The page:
A few weeks ago, I asked this question in my weekly newsletter:
What ONE thing would you LOVE to have changed or accomplished 90 days from now, if you didn’t care about what others would think about that?
And I got some amazing answers back!
And one of the amazing answers was an email from someone we’re gonna call Creative_Art_Lover.
Her 90-day ONE THING is to create her very first piece of furniture.
Which got us talking about her desire to only create perfection, and how that’s stopping her from taking consistent action.
Which is something so many of us are struggling with – be it in creative projects or in the workplace when giving a presentation or leading a project or sharing your opinion in a meeting or simply sending out a thoughtful email.
Here’s what she wrote:
I love crafting, drawing, redoing furniture and creating in general, but I struggle to when it comes to giving myself permission to play and fail and make something less than perfect.
I have a fine arts background but have gotten away from practicing my art consistently for almost a decade.
So I’m really afraid to just create for the sake of creating and don’t know where to begin.
Thanks so much for all of your messages, they are truly inspiring and keep me headed in the right direction!
And here’s what I wrote back to her:
Ah, the curse of perfection, right?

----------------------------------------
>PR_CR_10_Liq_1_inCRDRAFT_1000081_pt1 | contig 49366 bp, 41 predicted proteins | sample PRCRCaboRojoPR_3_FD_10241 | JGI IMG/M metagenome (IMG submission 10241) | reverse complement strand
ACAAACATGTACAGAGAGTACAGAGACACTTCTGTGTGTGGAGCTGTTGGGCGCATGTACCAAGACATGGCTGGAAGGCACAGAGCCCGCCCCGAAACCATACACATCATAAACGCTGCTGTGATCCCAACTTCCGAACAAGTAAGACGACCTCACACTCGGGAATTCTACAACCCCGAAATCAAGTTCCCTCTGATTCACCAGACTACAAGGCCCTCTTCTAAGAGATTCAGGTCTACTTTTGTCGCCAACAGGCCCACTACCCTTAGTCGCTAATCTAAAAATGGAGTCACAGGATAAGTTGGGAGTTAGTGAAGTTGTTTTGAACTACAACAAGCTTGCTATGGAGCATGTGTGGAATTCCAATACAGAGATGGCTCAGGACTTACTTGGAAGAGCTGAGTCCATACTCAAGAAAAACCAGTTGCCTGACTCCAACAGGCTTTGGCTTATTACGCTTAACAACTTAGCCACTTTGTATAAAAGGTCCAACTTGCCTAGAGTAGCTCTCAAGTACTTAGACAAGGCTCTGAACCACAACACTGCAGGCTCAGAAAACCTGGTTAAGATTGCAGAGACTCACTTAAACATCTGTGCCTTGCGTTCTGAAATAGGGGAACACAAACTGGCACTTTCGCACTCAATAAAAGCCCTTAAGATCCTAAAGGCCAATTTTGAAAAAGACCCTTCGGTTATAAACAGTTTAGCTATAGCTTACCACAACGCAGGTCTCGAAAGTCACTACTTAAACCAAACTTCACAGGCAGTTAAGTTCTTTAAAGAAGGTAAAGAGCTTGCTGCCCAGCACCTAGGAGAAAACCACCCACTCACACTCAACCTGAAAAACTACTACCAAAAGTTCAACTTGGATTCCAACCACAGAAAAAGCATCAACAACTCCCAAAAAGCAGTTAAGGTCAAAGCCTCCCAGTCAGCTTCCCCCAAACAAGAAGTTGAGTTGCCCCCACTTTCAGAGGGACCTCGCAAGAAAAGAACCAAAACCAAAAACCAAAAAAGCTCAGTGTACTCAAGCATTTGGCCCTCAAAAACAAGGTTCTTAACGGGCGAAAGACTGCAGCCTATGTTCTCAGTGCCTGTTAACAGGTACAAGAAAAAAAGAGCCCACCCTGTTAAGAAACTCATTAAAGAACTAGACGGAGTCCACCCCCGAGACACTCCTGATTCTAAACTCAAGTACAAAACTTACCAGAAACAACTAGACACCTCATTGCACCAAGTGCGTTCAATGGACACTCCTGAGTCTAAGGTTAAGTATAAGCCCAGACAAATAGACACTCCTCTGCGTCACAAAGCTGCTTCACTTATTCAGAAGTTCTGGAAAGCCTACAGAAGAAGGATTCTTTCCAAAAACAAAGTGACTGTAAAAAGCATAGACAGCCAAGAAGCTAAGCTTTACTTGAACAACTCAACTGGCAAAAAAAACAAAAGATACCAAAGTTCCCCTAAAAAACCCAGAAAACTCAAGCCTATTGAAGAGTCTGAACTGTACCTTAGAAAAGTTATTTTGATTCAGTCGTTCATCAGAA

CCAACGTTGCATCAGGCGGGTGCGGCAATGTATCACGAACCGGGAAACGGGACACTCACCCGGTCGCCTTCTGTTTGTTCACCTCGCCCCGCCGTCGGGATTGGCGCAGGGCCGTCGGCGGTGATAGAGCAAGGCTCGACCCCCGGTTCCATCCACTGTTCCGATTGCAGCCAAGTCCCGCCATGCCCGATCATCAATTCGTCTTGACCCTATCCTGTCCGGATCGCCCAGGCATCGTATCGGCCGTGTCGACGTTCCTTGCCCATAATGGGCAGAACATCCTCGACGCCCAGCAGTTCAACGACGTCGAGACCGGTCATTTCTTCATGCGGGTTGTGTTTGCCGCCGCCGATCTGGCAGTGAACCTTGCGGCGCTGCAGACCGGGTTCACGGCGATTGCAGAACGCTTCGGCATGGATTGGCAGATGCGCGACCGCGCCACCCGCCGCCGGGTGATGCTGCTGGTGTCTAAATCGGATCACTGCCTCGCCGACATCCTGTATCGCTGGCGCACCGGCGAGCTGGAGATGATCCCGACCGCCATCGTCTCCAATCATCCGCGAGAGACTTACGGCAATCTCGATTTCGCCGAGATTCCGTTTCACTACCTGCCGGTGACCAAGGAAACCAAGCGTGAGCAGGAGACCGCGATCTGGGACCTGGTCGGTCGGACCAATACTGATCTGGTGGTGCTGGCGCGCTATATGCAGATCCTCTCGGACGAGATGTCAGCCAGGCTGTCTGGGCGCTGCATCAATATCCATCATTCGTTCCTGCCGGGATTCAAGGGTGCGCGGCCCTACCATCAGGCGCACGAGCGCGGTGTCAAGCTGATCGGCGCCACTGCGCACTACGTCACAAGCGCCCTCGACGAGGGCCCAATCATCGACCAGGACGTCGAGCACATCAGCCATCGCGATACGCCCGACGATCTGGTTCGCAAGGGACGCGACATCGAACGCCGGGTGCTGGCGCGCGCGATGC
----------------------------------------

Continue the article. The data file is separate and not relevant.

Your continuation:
I used to think that photographers took the perfect picture right away.
That is, until I took my very first photography class – an online CreativeLive class (years ago, taught by photographer David duChemin – so talented) only to learn that photographers take plenty of pictures (including plenty of crappy ones!) before they select the final few that make the cut.
What I learned from David is that the more you are willing to push yourself, which inevitably leads to creating crappy stuff every time you push yourself out of your comfort zone, the more you’ll expand + deepen your skills and build that muscle memory that leads to taking the stunning pictures.
I also used to think that painters painted the perfect paintings from the get-go.
That is, until I saw all the sketches they made.
Or how sometimes they overpainted parts of their paintings – still noticeable today and even in paintings that are worth millions today (like e.g. one of the Degas paintings I saw in a Glasgow museum a few years ago).
What if you were willing to make lots of crappy pieces?
What if you were willing to overpaint and adjust the work you’ve created?
All the greats do it too.